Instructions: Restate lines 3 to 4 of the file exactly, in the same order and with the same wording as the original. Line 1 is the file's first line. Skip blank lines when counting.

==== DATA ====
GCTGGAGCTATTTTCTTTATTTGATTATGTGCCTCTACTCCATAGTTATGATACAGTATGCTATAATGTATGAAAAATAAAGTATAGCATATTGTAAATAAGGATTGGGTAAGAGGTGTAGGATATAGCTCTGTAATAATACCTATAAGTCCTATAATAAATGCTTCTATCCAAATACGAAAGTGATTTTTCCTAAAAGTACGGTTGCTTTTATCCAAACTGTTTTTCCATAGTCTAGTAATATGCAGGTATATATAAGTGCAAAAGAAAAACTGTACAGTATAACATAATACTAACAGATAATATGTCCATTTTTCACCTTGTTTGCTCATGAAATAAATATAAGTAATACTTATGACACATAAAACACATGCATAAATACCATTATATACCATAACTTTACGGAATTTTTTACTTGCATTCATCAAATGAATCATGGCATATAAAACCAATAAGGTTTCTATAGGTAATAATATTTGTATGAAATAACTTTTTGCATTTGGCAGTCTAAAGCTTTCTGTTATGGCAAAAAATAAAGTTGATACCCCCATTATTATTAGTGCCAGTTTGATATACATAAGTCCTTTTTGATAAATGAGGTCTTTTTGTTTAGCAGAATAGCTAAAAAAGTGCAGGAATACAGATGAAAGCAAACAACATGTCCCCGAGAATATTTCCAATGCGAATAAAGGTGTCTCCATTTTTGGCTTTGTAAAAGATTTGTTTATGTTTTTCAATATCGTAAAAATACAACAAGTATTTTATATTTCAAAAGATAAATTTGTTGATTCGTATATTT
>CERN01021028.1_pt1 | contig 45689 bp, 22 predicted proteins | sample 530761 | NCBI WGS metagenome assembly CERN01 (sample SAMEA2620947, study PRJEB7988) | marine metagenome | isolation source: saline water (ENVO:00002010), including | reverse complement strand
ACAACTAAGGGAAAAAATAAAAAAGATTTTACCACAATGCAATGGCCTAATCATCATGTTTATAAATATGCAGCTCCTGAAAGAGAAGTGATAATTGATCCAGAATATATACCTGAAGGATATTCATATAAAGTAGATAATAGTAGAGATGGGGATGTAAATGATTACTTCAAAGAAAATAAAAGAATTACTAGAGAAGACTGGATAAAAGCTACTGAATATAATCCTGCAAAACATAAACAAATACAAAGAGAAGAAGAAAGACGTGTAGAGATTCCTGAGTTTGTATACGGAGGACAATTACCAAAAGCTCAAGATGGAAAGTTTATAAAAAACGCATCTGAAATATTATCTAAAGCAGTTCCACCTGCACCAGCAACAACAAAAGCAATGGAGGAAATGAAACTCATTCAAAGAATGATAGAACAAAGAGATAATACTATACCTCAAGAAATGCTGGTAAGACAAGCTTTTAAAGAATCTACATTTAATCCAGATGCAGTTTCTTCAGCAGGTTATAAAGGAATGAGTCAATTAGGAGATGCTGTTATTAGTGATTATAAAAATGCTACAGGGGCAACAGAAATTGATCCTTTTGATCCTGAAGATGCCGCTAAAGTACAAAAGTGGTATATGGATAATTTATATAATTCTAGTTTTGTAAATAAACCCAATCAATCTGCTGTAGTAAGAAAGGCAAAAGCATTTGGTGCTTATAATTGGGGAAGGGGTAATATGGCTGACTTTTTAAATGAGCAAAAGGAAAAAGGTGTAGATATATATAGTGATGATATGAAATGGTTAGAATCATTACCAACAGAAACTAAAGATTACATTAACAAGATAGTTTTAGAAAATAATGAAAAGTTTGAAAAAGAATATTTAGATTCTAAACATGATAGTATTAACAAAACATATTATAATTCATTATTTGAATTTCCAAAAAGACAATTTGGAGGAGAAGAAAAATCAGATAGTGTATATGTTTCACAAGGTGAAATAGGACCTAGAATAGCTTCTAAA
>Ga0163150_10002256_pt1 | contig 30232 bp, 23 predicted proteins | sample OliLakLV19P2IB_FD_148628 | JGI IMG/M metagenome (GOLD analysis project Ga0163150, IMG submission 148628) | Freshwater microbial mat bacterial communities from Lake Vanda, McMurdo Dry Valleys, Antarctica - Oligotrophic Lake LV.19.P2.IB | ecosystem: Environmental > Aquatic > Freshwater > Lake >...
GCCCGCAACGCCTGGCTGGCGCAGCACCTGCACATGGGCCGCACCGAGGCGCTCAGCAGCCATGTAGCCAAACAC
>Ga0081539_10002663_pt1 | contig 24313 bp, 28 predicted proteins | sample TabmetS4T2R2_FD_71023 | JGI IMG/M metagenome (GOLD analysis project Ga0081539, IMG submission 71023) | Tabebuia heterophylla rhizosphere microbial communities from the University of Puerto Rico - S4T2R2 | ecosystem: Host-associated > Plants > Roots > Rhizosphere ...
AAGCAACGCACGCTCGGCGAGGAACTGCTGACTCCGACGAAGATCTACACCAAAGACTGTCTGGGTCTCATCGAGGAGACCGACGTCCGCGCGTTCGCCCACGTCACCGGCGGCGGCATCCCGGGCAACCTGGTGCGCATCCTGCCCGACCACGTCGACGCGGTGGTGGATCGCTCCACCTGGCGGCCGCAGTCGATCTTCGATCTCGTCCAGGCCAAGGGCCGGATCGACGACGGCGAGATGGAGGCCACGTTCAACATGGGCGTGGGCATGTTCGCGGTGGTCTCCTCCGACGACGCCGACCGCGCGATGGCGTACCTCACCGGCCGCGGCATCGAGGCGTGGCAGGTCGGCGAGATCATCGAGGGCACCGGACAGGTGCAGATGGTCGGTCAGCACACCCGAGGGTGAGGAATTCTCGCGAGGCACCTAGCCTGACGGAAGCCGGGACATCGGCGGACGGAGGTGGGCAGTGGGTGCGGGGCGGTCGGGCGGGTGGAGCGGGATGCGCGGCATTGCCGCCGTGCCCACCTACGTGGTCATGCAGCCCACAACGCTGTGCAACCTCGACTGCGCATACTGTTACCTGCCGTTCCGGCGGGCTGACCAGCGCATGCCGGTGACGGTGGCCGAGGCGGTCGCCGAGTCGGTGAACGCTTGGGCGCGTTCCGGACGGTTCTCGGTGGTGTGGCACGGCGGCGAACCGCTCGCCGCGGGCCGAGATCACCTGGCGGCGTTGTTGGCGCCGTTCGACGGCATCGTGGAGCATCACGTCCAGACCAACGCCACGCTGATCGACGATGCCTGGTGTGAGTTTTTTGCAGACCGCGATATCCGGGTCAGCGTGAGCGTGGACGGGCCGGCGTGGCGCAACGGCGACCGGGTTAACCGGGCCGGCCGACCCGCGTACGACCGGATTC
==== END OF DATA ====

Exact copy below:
ACAACTAAGGGAAAAAATAAAAAAGATTTTACCACAATGCAATGGCCTAATCATCATGTTTATAAATATGCAGCTCCTGAAAGAGAAGTGATAATTGATCCAGAATATATACCTGAAGGATATTCATATAAAGTAGATAATAGTAGAGATGGGGATGTAAATGATTACTTCAAAGAAAATAAAAGAATTACTAGAGAAGACTGGATAAAAGCTACTGAATATAATCCTGCAAAACATAAACAAATACAAAGAGAAGAAGAAAGACGTGTAGAGATTCCTGAGTTTGTATACGGAGGACAATTACCAAAAGCTCAAGATGGAAAGTTTATAAAAAACGCATCTGAAATATTATCTAAAGCAGTTCCACCTGCACCAGCAACAACAAAAGCAATGGAGGAAATGAAACTCATTCAAAGAATGATAGAACAAAGAGATAATACTATACCTCAAGAAATGCTGGTAAGACAAGCTTTTAAAGAATCTACATTTAATCCAGATGCAGTTTCTTCAGCAGGTTATAAAGGAATGAGTCAATTAGGAGATGCTGTTATTAGTGATTATAAAAATGCTACAGGGGCAACAGAAATTGATCCTTTTGATCCTGAAGATGCCGCTAAAGTACAAAAGTGGTATATGGATAATTTATATAATTCTAGTTTTGTAAATAAACCCAATCAATCTGCTGTAGTAAGAAAGGCAAAAGCATTTGGTGCTTATAATTGGGGAAGGGGTAATATGGCTGACTTTTTAAATGAGCAAAAGGAAAAAGGTGTAGATATATATAGTGATGATATGAAATGGTTAGAATCATTACCAACAGAAACTAAAGATTACATTAACAAGATAGTTTTAGAAAATAATGAAAAGTTTGAAAAAGAATATTTAGATTCTAAACATGATAGTATTAACAAAACATATTATAATTCATTATTTGAATTTCCAAAAAGACAATTTGGAGGAGAAGAAAAATCAGATAGTGTATATGTTTCACAAGGTGAAATAGGACCTAGAATAGCTTCTAAA
>Ga0163150_10002256_pt1 | contig 30232 bp, 23 predicted proteins | sample OliLakLV19P2IB_FD_148628 | JGI IMG/M metagenome (GOLD analysis project Ga0163150, IMG submission 148628) | Freshwater microbial mat bacterial communities from Lake Vanda, McMurdo Dry Valleys, Antarctica - Oligotrophic Lake LV.19.P2.IB | ecosystem: Environmental > Aquatic > Freshwater > Lake >...